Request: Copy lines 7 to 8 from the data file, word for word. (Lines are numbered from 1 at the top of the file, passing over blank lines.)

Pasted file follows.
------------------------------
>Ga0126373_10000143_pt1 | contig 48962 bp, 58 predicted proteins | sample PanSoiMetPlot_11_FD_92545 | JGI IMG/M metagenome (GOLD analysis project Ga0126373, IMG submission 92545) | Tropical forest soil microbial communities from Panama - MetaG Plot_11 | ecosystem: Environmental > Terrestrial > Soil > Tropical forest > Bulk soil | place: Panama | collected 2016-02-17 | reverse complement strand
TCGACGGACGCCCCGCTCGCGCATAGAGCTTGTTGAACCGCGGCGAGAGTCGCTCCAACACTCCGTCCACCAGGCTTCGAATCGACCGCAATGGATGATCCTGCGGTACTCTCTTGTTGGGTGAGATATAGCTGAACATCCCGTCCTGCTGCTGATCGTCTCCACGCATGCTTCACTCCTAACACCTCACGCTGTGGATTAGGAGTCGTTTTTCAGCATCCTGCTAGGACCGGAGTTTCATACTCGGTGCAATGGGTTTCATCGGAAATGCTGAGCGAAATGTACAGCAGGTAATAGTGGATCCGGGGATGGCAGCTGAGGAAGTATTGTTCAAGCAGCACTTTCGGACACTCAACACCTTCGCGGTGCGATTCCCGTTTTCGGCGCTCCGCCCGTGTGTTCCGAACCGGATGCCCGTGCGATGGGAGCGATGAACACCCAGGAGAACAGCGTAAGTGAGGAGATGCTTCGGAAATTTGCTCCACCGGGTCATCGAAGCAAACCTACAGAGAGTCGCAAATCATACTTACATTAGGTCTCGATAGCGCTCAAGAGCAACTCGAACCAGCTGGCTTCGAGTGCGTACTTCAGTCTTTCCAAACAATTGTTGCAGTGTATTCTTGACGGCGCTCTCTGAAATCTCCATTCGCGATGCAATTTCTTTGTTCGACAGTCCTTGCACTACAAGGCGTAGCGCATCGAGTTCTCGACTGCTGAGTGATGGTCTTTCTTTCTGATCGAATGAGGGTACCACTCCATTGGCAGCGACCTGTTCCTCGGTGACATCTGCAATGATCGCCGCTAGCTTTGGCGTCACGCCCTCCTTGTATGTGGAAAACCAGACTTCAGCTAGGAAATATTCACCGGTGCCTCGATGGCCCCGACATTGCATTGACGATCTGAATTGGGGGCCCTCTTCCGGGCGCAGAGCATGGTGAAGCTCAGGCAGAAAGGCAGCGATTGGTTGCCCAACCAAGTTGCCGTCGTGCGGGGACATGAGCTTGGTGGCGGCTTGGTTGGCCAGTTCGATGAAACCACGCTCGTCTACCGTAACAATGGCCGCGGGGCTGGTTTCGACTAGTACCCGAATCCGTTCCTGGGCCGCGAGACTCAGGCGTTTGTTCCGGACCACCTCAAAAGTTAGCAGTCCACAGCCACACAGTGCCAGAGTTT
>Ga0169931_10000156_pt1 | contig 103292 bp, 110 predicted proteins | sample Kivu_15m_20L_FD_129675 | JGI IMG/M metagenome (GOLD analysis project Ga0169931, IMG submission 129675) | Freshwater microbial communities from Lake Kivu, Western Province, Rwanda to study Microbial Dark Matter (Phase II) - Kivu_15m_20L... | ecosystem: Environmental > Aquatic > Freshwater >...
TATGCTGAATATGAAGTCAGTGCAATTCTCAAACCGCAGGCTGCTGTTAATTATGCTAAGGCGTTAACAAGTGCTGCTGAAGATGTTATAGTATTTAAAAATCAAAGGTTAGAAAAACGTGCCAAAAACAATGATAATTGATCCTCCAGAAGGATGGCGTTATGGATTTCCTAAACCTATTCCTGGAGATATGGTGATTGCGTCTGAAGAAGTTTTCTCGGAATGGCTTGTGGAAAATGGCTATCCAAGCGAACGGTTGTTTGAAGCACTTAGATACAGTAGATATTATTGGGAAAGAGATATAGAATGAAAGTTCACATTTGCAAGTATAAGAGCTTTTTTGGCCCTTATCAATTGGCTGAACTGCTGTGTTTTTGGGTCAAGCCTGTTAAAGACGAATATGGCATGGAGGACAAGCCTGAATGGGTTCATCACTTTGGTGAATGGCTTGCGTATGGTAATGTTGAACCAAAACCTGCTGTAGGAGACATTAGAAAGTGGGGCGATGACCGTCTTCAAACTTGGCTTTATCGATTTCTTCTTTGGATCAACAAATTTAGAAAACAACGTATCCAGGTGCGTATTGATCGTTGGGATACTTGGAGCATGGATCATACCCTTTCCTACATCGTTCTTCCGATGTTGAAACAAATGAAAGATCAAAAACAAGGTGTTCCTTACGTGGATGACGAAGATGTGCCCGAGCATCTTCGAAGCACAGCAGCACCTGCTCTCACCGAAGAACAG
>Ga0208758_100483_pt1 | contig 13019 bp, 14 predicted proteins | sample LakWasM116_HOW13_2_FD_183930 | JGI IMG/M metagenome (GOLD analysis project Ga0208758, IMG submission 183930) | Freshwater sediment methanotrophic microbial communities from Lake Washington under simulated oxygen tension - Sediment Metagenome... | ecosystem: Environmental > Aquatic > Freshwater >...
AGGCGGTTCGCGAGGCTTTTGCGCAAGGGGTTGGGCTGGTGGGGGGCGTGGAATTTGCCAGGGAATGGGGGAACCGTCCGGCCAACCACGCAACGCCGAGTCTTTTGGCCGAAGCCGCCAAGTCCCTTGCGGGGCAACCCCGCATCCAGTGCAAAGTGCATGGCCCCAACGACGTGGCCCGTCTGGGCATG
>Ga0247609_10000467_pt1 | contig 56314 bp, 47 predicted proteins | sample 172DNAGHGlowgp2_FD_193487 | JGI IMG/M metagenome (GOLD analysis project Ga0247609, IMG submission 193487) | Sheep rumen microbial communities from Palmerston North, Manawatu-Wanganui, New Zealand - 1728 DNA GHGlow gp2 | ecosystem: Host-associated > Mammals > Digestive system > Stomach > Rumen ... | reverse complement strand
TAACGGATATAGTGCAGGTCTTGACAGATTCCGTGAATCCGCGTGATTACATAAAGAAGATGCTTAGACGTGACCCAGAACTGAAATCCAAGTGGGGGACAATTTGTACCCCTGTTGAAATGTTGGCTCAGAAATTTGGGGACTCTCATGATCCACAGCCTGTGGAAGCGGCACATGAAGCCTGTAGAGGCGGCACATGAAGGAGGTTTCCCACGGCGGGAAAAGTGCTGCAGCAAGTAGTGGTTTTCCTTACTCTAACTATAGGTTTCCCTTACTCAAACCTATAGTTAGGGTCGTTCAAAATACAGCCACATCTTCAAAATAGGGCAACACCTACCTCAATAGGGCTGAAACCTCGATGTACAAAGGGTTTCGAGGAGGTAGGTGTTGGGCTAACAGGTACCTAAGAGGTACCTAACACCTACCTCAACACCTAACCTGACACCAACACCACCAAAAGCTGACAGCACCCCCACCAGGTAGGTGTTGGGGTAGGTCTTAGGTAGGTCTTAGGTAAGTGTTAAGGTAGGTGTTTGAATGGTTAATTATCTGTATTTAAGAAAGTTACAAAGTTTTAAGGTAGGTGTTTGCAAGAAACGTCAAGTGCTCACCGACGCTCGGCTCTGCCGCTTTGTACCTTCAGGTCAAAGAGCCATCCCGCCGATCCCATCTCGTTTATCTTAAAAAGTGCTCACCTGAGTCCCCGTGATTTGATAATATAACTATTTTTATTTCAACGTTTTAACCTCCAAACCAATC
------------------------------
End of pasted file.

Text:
>Ga0247609_10000467_pt1 | contig 56314 bp, 47 predicted proteins | sample 172DNAGHGlowgp2_FD_193487 | JGI IMG/M metagenome (GOLD analysis project Ga0247609, IMG submission 193487) | Sheep rumen microbial communities from Palmerston North, Manawatu-Wanganui, New Zealand - 1728 DNA GHGlow gp2 | ecosystem: Host-associated > Mammals > Digestive system > Stomach > Rumen ... | reverse complement strand
TAACGGATATAGTGCAGGTCTTGACAGATTCCGTGAATCCGCGTGATTACATAAAGAAGATGCTTAGACGTGACCCAGAACTGAAATCCAAGTGGGGGACAATTTGTACCCCTGTTGAAATGTTGGCTCAGAAATTTGGGGACTCTCATGATCCACAGCCTGTGGAAGCGGCACATGAAGCCTGTAGAGGCGGCACATGAAGGAGGTTTCCCACGGCGGGAAAAGTGCTGCAGCAAGTAGTGGTTTTCCTTACTCTAACTATAGGTTTCCCTTACTCAAACCTATAGTTAGGGTCGTTCAAAATACAGCCACATCTTCAAAATAGGGCAACACCTACCTCAATAGGGCTGAAACCTCGATGTACAAAGGGTTTCGAGGAGGTAGGTGTTGGGCTAACAGGTACCTAAGAGGTACCTAACACCTACCTCAACACCTAACCTGACACCAACACCACCAAAAGCTGACAGCACCCCCACCAGGTAGGTGTTGGGGTAGGTCTTAGGTAGGTCTTAGGTAAGTGTTAAGGTAGGTGTTTGAATGGTTAATTATCTGTATTTAAGAAAGTTACAAAGTTTTAAGGTAGGTGTTTGCAAGAAACGTCAAGTGCTCACCGACGCTCGGCTCTGCCGCTTTGTACCTTCAGGTCAAAGAGCCATCCCGCCGATCCCATCTCGTTTATCTTAAAAAGTGCTCACCTGAGTCCCCGTGATTTGATAATATAACTATTTTTATTTCAACGTTTTAACCTCCAAACCAATC